The federal minister responsible for the Census, Michael McCormack, has refuted claims Australia's first online Census last night was cyber-attacked, contradicting an earlier statement from Australian Bureau of Statistics chief David Kalisch.
Last night's national Census ended in catastrophe after citizens were unable to access the website to complete the online form. Kalisch told the ABC this morning that the website was shut down after 7:30pm to ensure the integrity of the data, claiming it was hit by four denial-of-service (DOS) attacks.
Australian privacy commissioner Timothy Pilgrim on Wednesday morning announced the commencement of an investigation into the ABS to ensure no data had been compromised.
McCormack then fronted the media this morning with Kalisch, saying there was no attack or hack, and the data had not been compromised. The ABS received 2.3 million Census forms before the website was taken down.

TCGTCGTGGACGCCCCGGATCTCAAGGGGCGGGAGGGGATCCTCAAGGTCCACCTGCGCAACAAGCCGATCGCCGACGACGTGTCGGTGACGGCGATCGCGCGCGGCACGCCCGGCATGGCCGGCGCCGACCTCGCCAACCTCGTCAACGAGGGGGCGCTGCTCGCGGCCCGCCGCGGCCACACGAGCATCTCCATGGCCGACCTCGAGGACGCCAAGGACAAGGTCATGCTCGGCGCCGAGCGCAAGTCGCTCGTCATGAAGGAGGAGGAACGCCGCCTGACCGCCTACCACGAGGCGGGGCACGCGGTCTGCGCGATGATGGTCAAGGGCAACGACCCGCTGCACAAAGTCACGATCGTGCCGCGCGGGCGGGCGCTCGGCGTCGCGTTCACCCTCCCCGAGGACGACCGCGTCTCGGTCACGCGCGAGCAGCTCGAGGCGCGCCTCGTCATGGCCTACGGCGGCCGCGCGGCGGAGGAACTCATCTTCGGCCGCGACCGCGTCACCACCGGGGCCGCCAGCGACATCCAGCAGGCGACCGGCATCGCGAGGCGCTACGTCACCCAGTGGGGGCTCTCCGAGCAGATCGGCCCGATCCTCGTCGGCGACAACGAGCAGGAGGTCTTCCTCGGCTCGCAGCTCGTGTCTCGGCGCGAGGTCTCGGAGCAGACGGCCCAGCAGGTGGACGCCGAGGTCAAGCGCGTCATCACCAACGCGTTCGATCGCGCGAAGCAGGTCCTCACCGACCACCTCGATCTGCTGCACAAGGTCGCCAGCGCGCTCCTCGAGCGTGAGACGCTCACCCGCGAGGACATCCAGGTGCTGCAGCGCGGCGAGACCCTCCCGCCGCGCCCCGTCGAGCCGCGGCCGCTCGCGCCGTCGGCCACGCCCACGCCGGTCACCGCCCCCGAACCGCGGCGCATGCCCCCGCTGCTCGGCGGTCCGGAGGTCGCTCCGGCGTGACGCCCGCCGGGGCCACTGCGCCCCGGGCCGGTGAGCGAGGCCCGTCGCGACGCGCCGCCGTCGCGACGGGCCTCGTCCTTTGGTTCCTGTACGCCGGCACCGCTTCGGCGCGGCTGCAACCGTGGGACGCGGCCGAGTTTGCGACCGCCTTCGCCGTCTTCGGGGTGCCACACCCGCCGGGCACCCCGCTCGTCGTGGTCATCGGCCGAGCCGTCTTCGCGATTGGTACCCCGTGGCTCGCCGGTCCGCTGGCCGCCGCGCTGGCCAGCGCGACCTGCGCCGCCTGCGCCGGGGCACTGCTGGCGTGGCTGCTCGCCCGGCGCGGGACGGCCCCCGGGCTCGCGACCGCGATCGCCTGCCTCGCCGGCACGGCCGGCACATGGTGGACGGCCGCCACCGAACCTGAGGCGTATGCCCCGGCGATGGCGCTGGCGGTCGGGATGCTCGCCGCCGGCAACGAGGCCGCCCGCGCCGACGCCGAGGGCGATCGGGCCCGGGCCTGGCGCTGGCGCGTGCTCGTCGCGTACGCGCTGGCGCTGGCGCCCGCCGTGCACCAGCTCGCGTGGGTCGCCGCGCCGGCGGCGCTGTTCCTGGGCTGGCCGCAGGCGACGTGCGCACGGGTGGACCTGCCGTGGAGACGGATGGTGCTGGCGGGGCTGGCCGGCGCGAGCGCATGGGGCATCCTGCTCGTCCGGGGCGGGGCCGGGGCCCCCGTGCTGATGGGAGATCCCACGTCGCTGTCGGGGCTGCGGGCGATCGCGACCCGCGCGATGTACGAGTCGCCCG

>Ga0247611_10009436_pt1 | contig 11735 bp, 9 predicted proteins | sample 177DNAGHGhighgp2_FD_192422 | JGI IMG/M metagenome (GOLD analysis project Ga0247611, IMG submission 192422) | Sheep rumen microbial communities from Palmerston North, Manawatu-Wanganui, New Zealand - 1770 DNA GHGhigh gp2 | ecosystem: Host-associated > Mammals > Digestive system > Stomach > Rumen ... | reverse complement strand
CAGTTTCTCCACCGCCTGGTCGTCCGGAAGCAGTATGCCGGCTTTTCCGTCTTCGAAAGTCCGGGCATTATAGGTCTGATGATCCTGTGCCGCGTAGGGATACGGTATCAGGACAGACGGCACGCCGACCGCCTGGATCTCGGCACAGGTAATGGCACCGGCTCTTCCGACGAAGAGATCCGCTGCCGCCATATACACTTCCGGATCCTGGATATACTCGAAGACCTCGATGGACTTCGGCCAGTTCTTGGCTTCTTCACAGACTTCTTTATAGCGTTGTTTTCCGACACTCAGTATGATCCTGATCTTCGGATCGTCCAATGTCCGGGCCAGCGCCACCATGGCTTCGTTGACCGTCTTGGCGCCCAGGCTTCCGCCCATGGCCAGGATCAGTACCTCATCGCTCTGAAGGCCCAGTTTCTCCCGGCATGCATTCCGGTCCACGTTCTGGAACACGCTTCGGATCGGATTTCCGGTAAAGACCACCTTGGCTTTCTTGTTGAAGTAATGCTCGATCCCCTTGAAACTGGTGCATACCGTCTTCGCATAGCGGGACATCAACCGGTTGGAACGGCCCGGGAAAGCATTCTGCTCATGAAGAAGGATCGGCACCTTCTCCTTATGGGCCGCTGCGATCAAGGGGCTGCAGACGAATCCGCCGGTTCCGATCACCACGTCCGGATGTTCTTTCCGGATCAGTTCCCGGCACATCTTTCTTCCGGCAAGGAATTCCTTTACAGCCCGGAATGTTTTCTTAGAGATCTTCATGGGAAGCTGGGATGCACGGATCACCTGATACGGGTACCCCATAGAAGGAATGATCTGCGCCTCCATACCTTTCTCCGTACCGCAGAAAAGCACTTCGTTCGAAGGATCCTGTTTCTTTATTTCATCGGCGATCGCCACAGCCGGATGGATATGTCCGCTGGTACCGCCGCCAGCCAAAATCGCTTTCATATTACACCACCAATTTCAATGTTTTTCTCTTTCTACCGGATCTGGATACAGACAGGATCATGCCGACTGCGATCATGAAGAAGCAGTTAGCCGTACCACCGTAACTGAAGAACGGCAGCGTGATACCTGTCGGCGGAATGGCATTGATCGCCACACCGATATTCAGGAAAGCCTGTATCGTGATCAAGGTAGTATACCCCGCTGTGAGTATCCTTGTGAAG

The prime minister's cyber security adviser Alistair McGibbon said a "confluence of events" led to the website failure. This included ineffective geo-blocking, issues with the performance monitoring system and a router failure due to the high website traffic.
McGibbon said that the Australian Signals Directorate was investigating the source of the attack, but that most of the traffic came from the United States. Although the website was only supposed to be accessible from within Australia, the geo-blocking measures failed, according to Kalisch.
Despite the federal government warning Australians could risk fines for not completing the Census on time, McCormack said the deadline for completion was 23 September.
The government spent millions of dollars on outsourcing services and software licenses for the Census, including $9.6 million to IBM to host the eCensus, and more than $1 million across multiple contracts to Melbourne-based Revolution IT for load testing.
The Census website is still unavailable at the time of writing.